Earlier in the week, actress Mindy Kaling called out the Television Academy in an alleged attempt that the tried to take away her producing credit for the workplace sitcom, The Office. During her interview with Elle magazine, Kaling focused on her different experiences working as an actress, executive producer, director and writer during the series’ nine-season run.
During the Women in Hollywood piece, the multi-hyphenate claims that the Television Academy told her “they would drop her from the producers list because there were too many producers listed on the series,” resulting in Kaling being ineligible to accept any Emmy on behalf of the show. Kaling who is also well-known for portrayal of Kelly Kapoor on the Emmy winning series, brought attention to her experience as being the only woman of color on the team and how despite making the list of nominees for the show, she had to advocate for herself and prove her value constantly.
They made me, not any of the other producers, fill out a whole form and write an essay about all my contributions as a writer and a producer. I had to get letters from all the other male, white producers saying that I had contributed, when my actual record stood for itself. In this country, American means white. Everybody else has to hyphenate. It really doesn’t matter how much money I have … I’m treated badly with enough regularity that it keeps me humble.
In a statement published in the Los Angeles Times, an Academy spokesperson refuted Kaling’s claims, commenting: “No one person was singled out. There was an increasing concern years ago regarding the number of performers and writers seeking producer credits. At the time the Producers Guild worked with the Television Academy to correctly vet producer eligibility.”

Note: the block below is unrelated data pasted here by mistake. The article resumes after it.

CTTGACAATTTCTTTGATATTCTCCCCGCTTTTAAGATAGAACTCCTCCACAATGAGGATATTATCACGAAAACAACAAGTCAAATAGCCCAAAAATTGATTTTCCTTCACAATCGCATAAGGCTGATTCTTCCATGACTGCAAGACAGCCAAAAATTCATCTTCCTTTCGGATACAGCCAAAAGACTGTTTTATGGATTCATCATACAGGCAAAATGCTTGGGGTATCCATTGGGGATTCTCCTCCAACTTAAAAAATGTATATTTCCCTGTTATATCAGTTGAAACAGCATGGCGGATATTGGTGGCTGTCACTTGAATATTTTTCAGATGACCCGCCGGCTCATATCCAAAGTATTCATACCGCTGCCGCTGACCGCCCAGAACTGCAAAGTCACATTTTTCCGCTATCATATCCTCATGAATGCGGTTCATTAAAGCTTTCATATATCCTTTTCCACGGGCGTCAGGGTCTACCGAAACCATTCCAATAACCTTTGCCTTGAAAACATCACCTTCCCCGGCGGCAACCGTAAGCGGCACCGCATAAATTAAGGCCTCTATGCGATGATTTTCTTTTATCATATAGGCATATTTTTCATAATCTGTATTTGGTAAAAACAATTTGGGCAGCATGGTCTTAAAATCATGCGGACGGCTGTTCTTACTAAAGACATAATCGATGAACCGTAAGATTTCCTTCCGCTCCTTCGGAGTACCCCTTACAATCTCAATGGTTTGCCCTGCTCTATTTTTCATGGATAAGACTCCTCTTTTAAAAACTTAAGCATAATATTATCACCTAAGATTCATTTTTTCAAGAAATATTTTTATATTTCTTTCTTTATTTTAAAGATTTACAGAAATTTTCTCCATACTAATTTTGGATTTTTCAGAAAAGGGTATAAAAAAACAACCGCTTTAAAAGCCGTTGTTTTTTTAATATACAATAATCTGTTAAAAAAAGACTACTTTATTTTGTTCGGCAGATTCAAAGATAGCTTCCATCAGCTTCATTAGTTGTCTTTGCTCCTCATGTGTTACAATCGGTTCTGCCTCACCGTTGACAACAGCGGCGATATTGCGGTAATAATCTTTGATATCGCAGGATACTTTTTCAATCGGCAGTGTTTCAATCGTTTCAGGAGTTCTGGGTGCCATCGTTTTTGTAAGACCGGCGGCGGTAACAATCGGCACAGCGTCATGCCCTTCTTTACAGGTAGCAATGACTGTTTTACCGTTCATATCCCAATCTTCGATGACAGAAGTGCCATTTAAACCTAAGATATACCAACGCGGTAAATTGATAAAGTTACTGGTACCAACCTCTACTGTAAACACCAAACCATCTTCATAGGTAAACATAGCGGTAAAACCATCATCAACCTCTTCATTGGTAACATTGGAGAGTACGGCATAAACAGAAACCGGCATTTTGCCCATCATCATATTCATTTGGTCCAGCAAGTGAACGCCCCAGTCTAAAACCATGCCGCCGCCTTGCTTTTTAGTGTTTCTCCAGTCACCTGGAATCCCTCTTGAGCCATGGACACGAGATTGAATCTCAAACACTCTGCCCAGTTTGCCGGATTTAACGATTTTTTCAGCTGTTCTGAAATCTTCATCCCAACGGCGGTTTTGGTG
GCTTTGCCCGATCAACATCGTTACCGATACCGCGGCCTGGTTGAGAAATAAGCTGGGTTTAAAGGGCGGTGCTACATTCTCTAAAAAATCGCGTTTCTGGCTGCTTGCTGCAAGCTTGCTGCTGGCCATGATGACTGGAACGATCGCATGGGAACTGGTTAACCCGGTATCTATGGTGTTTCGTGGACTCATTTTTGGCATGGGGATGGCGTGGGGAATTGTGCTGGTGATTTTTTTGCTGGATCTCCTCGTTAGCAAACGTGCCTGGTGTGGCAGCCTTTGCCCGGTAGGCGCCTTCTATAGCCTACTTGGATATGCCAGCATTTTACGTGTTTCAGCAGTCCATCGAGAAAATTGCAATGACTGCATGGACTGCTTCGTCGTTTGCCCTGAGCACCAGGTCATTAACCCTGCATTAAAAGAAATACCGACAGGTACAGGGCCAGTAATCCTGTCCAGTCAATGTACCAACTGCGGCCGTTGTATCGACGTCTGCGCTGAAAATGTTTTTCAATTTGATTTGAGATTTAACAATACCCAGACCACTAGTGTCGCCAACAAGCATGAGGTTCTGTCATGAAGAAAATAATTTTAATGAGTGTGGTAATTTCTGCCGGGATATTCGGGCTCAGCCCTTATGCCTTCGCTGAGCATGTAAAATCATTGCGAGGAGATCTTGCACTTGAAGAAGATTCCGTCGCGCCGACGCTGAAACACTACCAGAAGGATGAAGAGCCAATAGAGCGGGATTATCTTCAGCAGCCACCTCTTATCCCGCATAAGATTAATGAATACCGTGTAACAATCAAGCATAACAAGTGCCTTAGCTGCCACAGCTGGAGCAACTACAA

Respectfully, the Academy’s statement doesn’t make any sense. I *was* singled out. There were other Office writer-performer-producers who were NOT cut from the list. Just me. The most junior person, and woman of color. Easiest to dismiss. Just sayin’. https://t.co/frT2pQUfLF
— Mindy Kaling (@mindykaling) October 9, 2019
Kaling then publicly denounced the article on Twitter through a series of several tweets in an attempt to stand her ground, writing:
“I’ve never wanted to bring up that incident because The Office was one of the greatest creative experiences of my life, and who would want to have an adversarial relationship with the Academy, who has the ongoing power to enhance our careers with awards? [The Academy’s statement] doesn’t make any sense. I was singled out. There were other Office writer-performer-producers who were NOT cut from the list. Just me. The most junior person, and woman of color. Easiest to dismiss. Just sayin’.”
Still rocked by the experience, Kaling made closing comments before moving on from the issue.
I worked so hard and it was humiliating. I had written so many episodes, put in so much time in the editing room, just to have the Academy discard it because they couldn’t fathom I was capable of doing it all,” she wrote. “Thankfully I was rescued by my friends, the other producers. The point is, we shouldn’t have [to] be bailed out because of the kindness [of] our more powerful white male colleagues. Not mentioning it seemed like glossing over my story. This was like ten years ago. Maybe it wouldn’t happen now. But it happened to me.